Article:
Labour & European Law Review Weekly Issue 588 19 September 2018
It is well established in law that workers are entitled to be paid “normal remuneration” when their holiday pay is being calculated. In Flowers and ors v East of England Ambulance Trust, the Employment Appeal Tribunal (EAT) held that holiday pay should also include voluntary overtime that was sufficiently regular and settled to be taken into account when calculating “normal remuneration”.
A number of Trust employees, who worked in a range of roles to do with the ambulance service, had a clause in their contract which stated that their holiday pay would include “regularly paid supplements, including … payments for work outside normal hours”. It then went on to state that their holiday pay would be calculated “on the basis of what the individual would have received had he/she been at work”.
The employees brought claims for unlawful deductions from wages on the basis that their holiday pay should take account of overtime. This fell into two categories – non-guaranteed overtime and voluntary overtime. Non-guaranteed overtime was also referred to as shift overrun payments which were triggered when an employee was in the middle of carrying out a task which they had to complete beyond the end of their shift.
The tribunal held that the non-guaranteed overtime was effectively an essential requirement in that the ambulance workers could not leave their job at the end of a shift if they were, say, in the middle of an emergency. As such, it formed part of their pay. Voluntary overtime, on the other hand, was by its very nature voluntary and was not therefore part of pay for the purpose of calculating holiday pay.
The employees appealed against this aspect of the judgment and the Trust cross-appealed the decision that the clause in the employees’ contracts allowed non-guaranteed overtime to be taken into account when calculating their holiday pay.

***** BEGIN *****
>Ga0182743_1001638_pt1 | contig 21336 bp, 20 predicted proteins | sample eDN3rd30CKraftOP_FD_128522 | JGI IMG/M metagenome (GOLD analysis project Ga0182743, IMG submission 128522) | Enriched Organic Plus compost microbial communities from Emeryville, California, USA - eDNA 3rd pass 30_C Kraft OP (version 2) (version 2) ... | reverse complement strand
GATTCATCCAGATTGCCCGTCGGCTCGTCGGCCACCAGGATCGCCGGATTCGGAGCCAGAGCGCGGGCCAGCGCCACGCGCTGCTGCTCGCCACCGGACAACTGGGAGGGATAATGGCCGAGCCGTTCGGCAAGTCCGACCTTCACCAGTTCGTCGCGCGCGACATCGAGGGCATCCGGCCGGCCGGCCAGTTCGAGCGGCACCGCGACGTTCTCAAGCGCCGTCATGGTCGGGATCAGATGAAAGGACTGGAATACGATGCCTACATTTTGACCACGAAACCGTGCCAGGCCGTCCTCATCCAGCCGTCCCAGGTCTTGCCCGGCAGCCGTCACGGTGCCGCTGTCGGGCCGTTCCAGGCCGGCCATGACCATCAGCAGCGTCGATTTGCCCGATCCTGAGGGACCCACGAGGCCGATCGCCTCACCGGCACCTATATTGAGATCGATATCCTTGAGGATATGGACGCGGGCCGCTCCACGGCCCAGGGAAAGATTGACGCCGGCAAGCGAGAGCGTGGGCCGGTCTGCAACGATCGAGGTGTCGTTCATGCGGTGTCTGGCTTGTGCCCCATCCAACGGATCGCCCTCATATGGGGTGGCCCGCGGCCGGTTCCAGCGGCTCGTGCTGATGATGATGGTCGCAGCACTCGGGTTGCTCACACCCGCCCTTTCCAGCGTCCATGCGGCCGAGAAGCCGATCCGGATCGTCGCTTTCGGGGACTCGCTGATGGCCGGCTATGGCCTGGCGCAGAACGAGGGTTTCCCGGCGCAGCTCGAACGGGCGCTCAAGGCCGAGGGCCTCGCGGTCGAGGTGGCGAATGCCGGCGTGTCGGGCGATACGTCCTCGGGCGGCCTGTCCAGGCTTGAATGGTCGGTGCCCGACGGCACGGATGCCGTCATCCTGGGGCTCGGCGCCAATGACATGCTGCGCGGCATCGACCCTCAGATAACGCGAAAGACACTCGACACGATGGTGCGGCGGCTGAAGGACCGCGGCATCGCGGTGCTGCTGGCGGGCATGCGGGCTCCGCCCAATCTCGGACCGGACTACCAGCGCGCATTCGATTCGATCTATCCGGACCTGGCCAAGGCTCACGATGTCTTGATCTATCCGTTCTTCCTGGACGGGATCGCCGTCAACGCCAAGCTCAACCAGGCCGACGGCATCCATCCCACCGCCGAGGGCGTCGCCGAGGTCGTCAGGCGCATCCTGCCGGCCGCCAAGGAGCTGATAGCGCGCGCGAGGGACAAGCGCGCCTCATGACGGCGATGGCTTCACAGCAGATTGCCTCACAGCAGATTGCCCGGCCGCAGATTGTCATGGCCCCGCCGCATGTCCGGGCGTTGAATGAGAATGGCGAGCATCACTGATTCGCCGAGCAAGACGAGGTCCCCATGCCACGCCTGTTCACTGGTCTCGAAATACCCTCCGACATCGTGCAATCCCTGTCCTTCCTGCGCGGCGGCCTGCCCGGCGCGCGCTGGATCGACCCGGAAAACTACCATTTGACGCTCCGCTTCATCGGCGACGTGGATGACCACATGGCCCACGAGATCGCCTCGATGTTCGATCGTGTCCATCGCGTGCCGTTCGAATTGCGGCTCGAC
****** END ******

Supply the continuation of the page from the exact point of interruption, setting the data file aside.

Relying on the decision in Dudley Metropolitan Borough Council v Willetts and ors (weekly LELR 536), the EAT held that the tribunal was wrong to hold that the agreement to carry out an unspecified number of hours of voluntary overtime did not give rise to a contractual obligation.
According to the decision in Dudley the claimants just had to show “a pattern of voluntary overtime which was sufficiently regular and settled to be taken into account in the calculation of normal remuneration”. It therefore remitted the claims to be assessed on a case by case basis in accordance with the various considerations set out in Dudley.
As for the Trust’s cross appeal that neither form of overtime fell within the remit of the contractual clause, the EAT held that the whole point of the clause was to calculate holiday pay on the basis of what the employee would in fact have been paid if they had been at work. As such, there was no basis on which to distinguish between non-guaranteed and voluntary overtime and holiday pay should therefore include both payments. In addition, the clause also provided the basis for calculating holiday pay and the EAT therefore remitted the claims for those calculations to be made by the tribunal.
Gerard Airey of Thompsons stated “This is a case of great importance. It supports the previous judgment that voluntary overtime should be included in the calculation of holiday pay, but it is of more significance to NHS employees as it confirms that they should receive holiday pay in line with NHS Agenda for Change terms and conditions. It is important to note that under those terms all overtime, regardless of the type, should be included in the calculation of all holiday pay, not just the European entitlement.”